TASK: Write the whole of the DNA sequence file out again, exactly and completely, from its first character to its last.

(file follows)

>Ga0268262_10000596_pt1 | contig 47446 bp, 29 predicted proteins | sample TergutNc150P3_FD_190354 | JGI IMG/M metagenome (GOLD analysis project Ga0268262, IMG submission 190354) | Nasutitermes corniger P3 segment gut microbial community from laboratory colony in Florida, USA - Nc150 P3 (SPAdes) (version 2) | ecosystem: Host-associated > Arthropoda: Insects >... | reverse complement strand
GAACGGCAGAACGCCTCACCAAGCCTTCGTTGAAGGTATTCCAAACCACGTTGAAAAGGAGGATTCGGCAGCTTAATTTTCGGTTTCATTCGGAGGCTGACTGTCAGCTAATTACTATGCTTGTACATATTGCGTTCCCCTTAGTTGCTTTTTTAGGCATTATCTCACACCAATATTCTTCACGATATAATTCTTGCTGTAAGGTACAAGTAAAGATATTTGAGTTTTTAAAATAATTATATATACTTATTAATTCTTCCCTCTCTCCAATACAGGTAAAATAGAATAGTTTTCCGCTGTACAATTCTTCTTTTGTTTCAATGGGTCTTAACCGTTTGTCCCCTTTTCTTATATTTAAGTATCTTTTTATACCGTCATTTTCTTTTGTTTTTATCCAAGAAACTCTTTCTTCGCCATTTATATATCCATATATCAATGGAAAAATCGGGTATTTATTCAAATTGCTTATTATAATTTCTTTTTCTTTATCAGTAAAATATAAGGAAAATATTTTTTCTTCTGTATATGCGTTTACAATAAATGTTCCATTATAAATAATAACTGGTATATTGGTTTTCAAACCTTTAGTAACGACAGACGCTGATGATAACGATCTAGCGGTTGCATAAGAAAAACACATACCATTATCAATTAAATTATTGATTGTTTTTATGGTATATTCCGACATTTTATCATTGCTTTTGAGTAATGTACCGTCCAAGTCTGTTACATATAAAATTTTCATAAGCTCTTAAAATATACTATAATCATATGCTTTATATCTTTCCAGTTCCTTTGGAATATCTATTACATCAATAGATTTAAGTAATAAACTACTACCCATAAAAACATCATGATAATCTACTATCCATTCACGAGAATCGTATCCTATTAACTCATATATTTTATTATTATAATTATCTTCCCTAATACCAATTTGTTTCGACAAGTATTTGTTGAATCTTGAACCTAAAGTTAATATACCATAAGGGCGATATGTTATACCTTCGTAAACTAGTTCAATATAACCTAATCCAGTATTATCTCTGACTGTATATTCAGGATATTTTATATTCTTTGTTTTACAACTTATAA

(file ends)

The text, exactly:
>Ga0268262_10000596_pt1 | contig 47446 bp, 29 predicted proteins | sample TergutNc150P3_FD_190354 | JGI IMG/M metagenome (GOLD analysis project Ga0268262, IMG submission 190354) | Nasutitermes corniger P3 segment gut microbial community from laboratory colony in Florida, USA - Nc150 P3 (SPAdes) (version 2) | ecosystem: Host-associated > Arthropoda: Insects >... | reverse complement strand
GAACGGCAGAACGCCTCACCAAGCCTTCGTTGAAGGTATTCCAAACCACGTTGAAAAGGAGGATTCGGCAGCTTAATTTTCGGTTTCATTCGGAGGCTGACTGTCAGCTAATTACTATGCTTGTACATATTGCGTTCCCCTTAGTTGCTTTTTTAGGCATTATCTCACACCAATATTCTTCACGATATAATTCTTGCTGTAAGGTACAAGTAAAGATATTTGAGTTTTTAAAATAATTATATATACTTATTAATTCTTCCCTCTCTCCAATACAGGTAAAATAGAATAGTTTTCCGCTGTACAATTCTTCTTTTGTTTCAATGGGTCTTAACCGTTTGTCCCCTTTTCTTATATTTAAGTATCTTTTTATACCGTCATTTTCTTTTGTTTTTATCCAAGAAACTCTTTCTTCGCCATTTATATATCCATATATCAATGGAAAAATCGGGTATTTATTCAAATTGCTTATTATAATTTCTTTTTCTTTATCAGTAAAATATAAGGAAAATATTTTTTCTTCTGTATATGCGTTTACAATAAATGTTCCATTATAAATAATAACTGGTATATTGGTTTTCAAACCTTTAGTAACGACAGACGCTGATGATAACGATCTAGCGGTTGCATAAGAAAAACACATACCATTATCAATTAAATTATTGATTGTTTTTATGGTATATTCCGACATTTTATCATTGCTTTTGAGTAATGTACCGTCCAAGTCTGTTACATATAAAATTTTCATAAGCTCTTAAAATATACTATAATCATATGCTTTATATCTTTCCAGTTCCTTTGGAATATCTATTACATCAATAGATTTAAGTAATAAACTACTACCCATAAAAACATCATGATAATCTACTATCCATTCACGAGAATCGTATCCTATTAACTCATATATTTTATTATTATAATTATCTTCCCTAATACCAATTTGTTTCGACAAGTATTTGTTGAATCTTGAACCTAAAGTTAATATACCATAAGGGCGATATGTTATACCTTCGTAAACTAGTTCAATATAACCTAATCCAGTATTATCTCTGACTGTATATTCAGGATATTTTATATTCTTTGTTTTACAACTTATAA